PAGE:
• Perimenopause: during the year or years before your periods stop completely (perimenopause) your periods will change; they may get shorter, longer, lighter or heavier. They may be closer together, or further apart. This may go on for a year or more. Eventually, your periods will stop altogether.
  • Postmenopause: a woman is considered "postmenopausal" one year after her last menstrual period.

What are the signs of menopause?

For some women, a change in their periods is all they notice as they go through menopause. However, because the female hormones affect other parts of your body, you may also have any of the following symptoms:

  • Hot flushes; these feel like someone has poured hot water into your veins. They can start in your face and neck and spread all over your body or be a sudden feeling of heat all over. Many people feel embarrassed and think others will notice, but it's usually not noticeable.
  • Sweats, which often go with flushes and are common at night.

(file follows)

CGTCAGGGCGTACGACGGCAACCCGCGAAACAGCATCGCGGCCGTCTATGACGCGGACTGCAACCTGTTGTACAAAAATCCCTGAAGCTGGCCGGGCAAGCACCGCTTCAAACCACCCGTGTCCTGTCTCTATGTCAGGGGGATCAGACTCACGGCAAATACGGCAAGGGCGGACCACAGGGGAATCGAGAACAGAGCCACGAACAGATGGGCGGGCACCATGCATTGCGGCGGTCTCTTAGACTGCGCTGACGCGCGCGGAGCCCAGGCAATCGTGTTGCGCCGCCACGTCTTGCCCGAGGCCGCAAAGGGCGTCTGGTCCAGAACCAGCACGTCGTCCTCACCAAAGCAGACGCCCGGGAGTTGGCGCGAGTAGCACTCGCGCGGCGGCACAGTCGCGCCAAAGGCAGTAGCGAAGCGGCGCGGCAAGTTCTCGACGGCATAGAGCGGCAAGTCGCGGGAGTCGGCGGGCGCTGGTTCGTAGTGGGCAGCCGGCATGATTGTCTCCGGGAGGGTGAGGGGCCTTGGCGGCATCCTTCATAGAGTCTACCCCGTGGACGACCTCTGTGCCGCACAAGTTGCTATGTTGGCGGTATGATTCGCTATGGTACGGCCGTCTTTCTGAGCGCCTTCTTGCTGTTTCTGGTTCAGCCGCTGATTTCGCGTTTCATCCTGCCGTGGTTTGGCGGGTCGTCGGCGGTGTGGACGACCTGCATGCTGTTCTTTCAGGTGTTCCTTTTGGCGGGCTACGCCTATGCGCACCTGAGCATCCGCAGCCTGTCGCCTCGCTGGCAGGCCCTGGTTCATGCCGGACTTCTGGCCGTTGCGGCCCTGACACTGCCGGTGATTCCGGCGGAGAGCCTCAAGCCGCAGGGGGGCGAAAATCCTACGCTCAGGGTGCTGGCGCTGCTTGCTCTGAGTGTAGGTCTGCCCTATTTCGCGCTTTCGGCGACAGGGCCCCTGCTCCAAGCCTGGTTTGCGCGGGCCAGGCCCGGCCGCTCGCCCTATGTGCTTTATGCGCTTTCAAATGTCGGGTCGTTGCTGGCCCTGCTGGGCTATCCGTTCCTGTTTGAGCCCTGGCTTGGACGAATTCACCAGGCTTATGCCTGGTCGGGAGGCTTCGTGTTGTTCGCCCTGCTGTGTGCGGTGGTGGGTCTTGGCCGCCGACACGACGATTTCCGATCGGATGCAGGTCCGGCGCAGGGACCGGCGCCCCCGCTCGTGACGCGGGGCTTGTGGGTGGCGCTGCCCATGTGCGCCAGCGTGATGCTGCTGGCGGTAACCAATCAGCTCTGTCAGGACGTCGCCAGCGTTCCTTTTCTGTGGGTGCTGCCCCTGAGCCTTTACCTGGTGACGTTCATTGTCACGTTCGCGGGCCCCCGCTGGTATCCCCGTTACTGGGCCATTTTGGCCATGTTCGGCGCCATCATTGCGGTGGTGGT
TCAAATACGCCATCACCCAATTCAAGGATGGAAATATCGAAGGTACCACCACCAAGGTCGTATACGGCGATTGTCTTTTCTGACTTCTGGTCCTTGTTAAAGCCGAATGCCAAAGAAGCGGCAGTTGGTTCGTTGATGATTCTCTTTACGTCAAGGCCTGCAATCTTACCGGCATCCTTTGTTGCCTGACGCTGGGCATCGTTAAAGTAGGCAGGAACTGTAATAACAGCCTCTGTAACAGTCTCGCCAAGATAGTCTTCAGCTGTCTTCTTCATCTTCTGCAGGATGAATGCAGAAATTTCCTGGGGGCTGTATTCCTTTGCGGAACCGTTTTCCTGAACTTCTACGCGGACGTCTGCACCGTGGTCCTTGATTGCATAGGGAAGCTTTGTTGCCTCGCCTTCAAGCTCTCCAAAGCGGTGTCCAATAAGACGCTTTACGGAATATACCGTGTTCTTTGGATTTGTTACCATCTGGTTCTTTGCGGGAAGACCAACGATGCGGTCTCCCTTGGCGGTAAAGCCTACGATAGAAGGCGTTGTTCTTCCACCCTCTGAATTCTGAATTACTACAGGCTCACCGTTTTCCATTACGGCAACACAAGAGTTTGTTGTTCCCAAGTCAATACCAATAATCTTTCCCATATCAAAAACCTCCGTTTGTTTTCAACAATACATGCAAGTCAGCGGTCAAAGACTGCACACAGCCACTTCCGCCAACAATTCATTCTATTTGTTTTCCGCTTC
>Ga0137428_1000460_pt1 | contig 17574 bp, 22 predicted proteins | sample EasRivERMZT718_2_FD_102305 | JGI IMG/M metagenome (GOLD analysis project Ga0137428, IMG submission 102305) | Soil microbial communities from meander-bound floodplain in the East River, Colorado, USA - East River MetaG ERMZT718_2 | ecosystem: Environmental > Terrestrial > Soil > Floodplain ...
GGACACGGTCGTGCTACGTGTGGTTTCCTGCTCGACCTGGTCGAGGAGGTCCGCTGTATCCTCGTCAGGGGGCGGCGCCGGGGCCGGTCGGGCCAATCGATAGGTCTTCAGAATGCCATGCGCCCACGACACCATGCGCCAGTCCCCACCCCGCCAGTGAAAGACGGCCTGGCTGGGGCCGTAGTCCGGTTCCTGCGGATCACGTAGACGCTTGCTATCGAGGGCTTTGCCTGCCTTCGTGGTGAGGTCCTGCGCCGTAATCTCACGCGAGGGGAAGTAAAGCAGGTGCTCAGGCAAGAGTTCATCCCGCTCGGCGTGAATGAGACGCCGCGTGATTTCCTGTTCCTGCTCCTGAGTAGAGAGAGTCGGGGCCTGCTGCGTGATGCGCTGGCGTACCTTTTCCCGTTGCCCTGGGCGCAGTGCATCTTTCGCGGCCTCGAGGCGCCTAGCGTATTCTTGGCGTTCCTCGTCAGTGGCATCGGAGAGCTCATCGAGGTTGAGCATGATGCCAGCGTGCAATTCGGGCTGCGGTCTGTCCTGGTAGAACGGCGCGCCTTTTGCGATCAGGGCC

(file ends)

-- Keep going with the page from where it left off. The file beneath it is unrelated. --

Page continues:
• Loss of libido (sex drive).
  • Dryness in your vagina and around your urethra can lead to uncomfortable sex, bladder infections or wetting your pants sometimes.
  • Sleep problems.
  • Palpitations – your pulse or heart may feel like they are racing, or you may feel faint or dizzy from time to time or get ringing in your ears.
  • Mood changes – you may feel tired, irritable, depressed, tearful or angry; this can be from hormonal changes, because you are not sleeping well or because you are adjusting to change.
  • Skin – your skin may look more tired and be less firm, and the hair on your head, armpits and legs may get thinner.
  • Bones – you won't feel it, but your bones may start getting thinner (osteoporosis). Much later you may break them more easily or start to get shorter (loose some of your height) or find it hard to straighten up.

Note: if you have very heavy periods or bleeding between your periods you must contact your doctor.

Looking after yourself during menopause